Art of Rajasthan

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Rajasthani Painting.jpg

Maru Gurjara Art (Rajasthani: मारू गुर्जर) is an ancient Rajasthani art that developed during the early sixth century period in and around Rajasthan.

Etymology[edit]

The name Maru Gurjara has its genesis in the fact that during ancient times, Rajasthan and Gujarat had similarities in ethnic, cultural and political aspects of the society. Ancient name of Rajasthan was Marudesh while Gujarat was called Gurjaratra. Maru Gurjara Art literally means Art of Rajasthan and Gujarat.[1]

Historical Development[edit]

During the early medieval period, perhaps early 5th century, a unique art form was taking shape in and around two areas of western India namely Marudesh and Gurjaratra (present day Rajasthan and Gujarat). During this period Marudesh and Gurjaratra saw tremendous changes in the political and cultural sphere and these changes lent a helping hand in further development of art. By the onset of seventh century; art of painting and sculpture had reached its zenith in these areas.[2]

Maru-Gurjar Painting[edit]

Colorful tradition of Rajasthanis reflects in art of paintings as well. This painting style is called Maru-Gurjar Painting. It throws light on the royal heritage of ancient Rajasthan. Under the Royal patronage various styles of paintings developed, cultivated and practiced in Rajasthan and reached its pinnacle of glory by 15th to 17th centuries. The major painting styles are phad paintings, miniature paintings, kajali paintings, gemstone paintings etc. There is incredible diversity and imaginative creativity found in Rajasthani paintings. Major schools of art are Mewar, Marwar, Kishangarh, Bundi, Kota, Jaipur and Alwar.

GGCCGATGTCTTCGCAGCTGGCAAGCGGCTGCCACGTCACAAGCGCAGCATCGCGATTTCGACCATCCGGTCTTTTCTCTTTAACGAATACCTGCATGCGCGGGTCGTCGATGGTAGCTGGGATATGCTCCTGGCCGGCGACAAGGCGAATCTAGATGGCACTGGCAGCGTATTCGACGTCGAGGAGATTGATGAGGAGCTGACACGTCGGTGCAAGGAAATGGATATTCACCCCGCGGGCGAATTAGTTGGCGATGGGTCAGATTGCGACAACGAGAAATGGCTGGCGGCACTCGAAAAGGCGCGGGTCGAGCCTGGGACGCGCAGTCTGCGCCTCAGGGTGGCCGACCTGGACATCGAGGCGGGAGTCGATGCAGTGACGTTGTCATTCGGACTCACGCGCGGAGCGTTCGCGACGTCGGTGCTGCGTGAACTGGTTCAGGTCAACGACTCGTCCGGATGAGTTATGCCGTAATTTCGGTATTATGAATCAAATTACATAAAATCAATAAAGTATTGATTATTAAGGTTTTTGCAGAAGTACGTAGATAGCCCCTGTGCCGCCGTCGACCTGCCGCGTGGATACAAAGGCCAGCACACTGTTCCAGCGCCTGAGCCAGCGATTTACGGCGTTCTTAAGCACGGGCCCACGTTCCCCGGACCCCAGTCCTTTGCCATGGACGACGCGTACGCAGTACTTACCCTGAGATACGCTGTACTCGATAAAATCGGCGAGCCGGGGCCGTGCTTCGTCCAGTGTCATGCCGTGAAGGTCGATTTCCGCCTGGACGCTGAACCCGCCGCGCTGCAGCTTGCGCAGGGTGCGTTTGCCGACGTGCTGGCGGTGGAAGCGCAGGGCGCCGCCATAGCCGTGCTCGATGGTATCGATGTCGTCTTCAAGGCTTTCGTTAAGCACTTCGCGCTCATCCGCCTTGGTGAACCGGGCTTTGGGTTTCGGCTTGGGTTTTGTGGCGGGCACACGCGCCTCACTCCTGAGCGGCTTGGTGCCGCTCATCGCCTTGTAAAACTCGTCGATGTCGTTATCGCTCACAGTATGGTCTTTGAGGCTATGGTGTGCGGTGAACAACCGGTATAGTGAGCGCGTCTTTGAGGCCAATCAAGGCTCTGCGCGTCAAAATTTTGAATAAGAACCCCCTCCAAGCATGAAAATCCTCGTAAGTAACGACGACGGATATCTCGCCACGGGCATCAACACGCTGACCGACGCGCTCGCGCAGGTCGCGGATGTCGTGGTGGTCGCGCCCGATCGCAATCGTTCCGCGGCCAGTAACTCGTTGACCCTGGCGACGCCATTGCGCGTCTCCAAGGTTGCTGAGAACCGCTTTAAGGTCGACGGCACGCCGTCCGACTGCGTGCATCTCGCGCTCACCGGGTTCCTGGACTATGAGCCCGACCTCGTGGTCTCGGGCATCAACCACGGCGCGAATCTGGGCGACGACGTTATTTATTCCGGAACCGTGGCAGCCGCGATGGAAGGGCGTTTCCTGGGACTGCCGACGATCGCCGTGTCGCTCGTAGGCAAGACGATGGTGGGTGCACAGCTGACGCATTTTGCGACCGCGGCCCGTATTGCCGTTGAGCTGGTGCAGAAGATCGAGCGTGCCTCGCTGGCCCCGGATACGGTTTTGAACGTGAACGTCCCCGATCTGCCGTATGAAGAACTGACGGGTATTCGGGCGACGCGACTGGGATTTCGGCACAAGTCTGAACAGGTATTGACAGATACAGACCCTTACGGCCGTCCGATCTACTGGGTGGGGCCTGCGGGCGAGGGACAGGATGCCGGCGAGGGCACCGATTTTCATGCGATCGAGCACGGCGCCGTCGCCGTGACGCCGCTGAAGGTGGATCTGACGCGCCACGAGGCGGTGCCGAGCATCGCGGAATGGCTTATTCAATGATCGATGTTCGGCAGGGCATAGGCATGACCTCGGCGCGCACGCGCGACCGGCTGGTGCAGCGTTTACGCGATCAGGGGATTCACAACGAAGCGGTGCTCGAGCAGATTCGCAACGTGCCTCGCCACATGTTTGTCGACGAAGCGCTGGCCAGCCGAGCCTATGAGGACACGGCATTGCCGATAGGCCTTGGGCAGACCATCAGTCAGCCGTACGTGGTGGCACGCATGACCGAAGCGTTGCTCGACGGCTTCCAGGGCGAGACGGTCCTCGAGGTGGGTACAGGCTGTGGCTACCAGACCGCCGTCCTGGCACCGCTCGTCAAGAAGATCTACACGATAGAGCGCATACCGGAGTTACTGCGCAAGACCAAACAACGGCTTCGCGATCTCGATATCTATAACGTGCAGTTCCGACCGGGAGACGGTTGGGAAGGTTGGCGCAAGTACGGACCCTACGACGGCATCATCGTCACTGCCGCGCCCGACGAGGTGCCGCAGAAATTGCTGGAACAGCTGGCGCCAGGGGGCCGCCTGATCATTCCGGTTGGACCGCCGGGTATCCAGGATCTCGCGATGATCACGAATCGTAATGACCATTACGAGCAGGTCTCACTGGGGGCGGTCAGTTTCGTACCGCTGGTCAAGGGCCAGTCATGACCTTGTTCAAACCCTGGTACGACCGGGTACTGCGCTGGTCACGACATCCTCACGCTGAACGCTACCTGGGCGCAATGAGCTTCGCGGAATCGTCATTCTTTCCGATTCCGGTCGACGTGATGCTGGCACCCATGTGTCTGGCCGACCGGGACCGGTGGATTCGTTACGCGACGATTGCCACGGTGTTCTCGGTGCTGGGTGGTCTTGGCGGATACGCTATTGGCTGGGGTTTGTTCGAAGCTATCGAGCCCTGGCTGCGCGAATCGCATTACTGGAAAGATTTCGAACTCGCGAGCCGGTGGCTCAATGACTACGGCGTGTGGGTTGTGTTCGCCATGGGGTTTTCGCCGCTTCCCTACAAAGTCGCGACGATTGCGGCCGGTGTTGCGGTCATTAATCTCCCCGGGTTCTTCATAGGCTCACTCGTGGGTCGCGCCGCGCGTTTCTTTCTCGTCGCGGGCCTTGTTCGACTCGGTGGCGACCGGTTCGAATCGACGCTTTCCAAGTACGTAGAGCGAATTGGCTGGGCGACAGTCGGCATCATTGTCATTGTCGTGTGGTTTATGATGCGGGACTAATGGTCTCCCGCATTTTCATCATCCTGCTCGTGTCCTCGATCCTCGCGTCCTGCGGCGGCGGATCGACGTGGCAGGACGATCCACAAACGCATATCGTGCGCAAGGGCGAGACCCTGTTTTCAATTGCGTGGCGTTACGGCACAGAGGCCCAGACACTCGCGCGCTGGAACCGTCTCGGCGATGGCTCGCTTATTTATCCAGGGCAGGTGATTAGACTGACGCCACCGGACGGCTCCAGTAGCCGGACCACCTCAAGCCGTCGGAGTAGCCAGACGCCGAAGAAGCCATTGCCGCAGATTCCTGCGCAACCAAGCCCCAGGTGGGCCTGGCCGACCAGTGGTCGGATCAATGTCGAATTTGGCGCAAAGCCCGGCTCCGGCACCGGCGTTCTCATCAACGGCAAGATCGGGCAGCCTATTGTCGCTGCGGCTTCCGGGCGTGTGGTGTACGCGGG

Development of Maru-Gurjar Painting[3]

  • Western Indian Painting Style - 700 AD
  • Mewar Jain Painting Style - 1250 AD
  • Blend of Sultanate Maru-Gurjar Painting Style - 1550 AD
  • Mewar, Marwar, Dhundar & Harothi Styles - 1585 AD

Phad paintings[edit]

Phad paintings (Mewar Style of painting) is the most ancient rajasthani art form. Phad paintings, essentially a scroll painting done on cloth, are beautiful specimen of the Rajasthani cloth paintings. These have their own styles and patterns and are very popular due to their vibrant colors and historic themes.The Phad of God Devnarayan is largest among the popular Pars in Rajasthan. The painted area of God Devnarayan Ki Phad is 170 square feet (i.e. 34' x 5').[4] Some other Pars are also prevalent in Rajasthan, but being of recent origin they are not classical in composition.[4] Another famous Par painting is Pabuji Ki Phad. Pabuji Ki Phad is painted on a 15 x 5 ft. canvas.[4] Other famous heroes of Phad paintings are Gogaji, Prithviraj Chauhan, Amar Singh Rathore etc.[5] )

Images[edit]

Notes[edit]

  1. ^ Vasishtha 1995, p. 22
  2. ^ Vasishtha 1995, p. 10
  3. ^ Vasishtha 1995
  4. ^ a b c Painted Folklore and Folklore Painters of India. Concept Publishing Company. 
  5. ^ Indian Murals and Paintings By Nayanthara S, p 15

References[edit]

  • Vasishtha, Radhakrishna (1995). Art and artists of Rajasthan. Abhinav Publications. 

External links[edit]